Resilience: the be-all and end-all remedy?


Resilience is not a new concept and most of us will have heard of it, but more and more it is being associated with performance in a business setting.  Most notably it is being touted as one of the key underpinning factors to long term effective leadership.  In fact, you do well these days to read articles around leadership and not find yourself learning about resilience.  So, is resilience the be-all and end-all remedy to coping with the uncertainties of our times – and to being a good leader?

What is resilience?

Resilience originates from the Latin word: resilire, meaning to spring back or rebound.  If you ask people to discuss resilient role models a theme very quickly emerges in terms of the characteristics shared by resilience people.  Very often the concept of recovering from setbacks is mentioned – a ‘bounceback-ability’, followed by terms such as enduring, sustaining, ploughing on in the face of adversity.  Quite often people describe resilient individuals as being ‘bulletproof’.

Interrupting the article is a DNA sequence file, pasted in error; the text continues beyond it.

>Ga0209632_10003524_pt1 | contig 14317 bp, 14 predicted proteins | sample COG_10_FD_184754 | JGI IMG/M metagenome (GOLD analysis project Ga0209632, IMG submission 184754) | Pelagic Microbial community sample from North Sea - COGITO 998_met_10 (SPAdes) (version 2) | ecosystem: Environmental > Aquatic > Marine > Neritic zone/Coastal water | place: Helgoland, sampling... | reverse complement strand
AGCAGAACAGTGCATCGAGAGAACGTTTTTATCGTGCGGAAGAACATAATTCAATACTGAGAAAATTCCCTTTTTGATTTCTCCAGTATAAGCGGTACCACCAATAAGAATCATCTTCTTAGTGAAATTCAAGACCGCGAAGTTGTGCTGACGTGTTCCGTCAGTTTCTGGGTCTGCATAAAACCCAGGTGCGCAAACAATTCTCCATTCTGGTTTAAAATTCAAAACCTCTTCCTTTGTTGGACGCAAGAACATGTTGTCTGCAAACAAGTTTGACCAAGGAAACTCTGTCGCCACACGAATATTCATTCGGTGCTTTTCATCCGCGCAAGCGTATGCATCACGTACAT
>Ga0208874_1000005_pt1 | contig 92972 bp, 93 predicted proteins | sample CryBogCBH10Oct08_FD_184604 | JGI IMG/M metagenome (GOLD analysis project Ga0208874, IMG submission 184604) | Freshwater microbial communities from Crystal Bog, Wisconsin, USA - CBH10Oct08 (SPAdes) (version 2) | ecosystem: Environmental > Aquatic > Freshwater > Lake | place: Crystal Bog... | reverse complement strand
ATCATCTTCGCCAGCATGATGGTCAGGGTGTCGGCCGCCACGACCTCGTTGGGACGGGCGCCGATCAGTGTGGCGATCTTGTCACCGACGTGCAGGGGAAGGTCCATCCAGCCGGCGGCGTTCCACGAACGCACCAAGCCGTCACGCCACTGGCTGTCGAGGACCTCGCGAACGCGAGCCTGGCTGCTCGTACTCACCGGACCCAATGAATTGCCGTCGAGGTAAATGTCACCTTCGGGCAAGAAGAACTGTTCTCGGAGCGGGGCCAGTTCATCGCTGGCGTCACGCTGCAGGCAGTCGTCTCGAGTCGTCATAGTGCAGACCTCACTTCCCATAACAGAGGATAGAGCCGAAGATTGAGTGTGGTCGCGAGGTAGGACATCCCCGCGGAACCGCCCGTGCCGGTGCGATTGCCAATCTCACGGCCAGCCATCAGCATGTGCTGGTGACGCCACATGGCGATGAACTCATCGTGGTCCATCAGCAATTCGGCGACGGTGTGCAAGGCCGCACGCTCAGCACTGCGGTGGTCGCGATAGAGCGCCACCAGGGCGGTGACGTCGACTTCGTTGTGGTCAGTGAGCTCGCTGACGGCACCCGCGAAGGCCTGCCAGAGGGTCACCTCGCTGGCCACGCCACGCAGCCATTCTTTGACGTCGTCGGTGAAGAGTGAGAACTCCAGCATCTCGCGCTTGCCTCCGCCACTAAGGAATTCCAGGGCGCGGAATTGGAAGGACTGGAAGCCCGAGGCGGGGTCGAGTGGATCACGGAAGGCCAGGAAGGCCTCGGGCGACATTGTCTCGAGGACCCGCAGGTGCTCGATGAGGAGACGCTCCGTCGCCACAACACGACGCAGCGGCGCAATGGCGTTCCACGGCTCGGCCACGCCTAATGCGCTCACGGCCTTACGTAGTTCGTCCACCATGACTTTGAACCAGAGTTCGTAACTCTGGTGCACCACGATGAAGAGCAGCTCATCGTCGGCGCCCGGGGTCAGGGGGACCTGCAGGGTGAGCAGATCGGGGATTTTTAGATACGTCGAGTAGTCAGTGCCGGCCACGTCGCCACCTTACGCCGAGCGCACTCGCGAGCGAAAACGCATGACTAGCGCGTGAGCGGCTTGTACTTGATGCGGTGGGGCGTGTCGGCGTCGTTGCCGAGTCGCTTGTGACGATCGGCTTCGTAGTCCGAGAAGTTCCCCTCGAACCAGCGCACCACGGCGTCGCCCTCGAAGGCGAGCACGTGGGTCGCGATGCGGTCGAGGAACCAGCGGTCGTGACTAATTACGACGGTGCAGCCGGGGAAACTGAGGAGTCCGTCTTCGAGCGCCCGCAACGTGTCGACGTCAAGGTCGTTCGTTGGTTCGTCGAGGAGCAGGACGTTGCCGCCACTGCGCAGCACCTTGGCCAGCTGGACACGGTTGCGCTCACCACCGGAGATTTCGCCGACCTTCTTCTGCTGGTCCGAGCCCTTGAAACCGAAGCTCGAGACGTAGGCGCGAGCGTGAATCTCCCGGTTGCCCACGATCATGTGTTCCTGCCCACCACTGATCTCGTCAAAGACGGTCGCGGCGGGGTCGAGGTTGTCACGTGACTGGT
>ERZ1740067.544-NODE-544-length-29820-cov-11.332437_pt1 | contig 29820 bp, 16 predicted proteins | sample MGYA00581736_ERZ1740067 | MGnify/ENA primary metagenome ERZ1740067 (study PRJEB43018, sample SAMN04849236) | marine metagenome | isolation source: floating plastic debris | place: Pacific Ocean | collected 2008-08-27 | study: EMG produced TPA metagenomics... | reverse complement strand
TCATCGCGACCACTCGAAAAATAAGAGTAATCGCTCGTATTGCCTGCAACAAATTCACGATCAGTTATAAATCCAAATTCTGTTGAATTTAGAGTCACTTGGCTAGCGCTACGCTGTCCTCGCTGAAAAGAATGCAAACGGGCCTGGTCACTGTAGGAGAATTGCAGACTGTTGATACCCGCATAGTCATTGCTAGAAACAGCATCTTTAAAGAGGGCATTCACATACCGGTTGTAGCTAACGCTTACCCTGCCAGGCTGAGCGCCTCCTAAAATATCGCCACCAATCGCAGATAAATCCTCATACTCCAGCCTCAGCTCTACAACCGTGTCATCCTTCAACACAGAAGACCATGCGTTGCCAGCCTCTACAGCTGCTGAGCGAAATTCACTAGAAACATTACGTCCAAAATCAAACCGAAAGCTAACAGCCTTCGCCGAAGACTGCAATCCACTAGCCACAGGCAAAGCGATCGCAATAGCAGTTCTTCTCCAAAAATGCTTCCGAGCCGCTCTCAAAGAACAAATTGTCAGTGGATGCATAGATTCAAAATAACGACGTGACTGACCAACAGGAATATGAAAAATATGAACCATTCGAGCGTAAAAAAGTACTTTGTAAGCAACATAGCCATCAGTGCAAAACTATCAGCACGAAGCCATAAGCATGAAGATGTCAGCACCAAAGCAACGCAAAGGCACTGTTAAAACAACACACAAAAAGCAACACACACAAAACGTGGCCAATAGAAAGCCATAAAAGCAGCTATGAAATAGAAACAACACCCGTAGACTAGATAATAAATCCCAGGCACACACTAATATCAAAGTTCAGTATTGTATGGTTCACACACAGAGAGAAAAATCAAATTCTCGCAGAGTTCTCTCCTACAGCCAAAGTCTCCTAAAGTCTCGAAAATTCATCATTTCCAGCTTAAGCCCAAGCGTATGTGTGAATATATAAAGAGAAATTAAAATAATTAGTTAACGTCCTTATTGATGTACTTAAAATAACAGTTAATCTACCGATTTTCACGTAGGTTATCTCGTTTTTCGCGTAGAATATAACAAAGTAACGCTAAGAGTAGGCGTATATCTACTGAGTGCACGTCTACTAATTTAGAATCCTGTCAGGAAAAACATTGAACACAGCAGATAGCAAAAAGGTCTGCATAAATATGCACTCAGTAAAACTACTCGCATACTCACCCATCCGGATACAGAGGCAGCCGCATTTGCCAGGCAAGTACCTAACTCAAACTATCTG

I would, however, argue that in the case of leadership that this description often overlooks the emotional intelligence required to be resilient as a leader – in some ways this suggests the individual should be ’emotionless’ and disengage with their colleagues.  In fact, in order to develop resilience as a leader, an individual needs to remain vulnerable enough to feel for and with others – they can’t have such a tough exterior that they lack sensitivity.  They need to be strong enough to live with uncertainty and ambiguity and learn to grow, not crumble, through adversity.  Resilience for a leader extends much further than the individual’s own personality and requires them to engage with those around them to a considerable extent.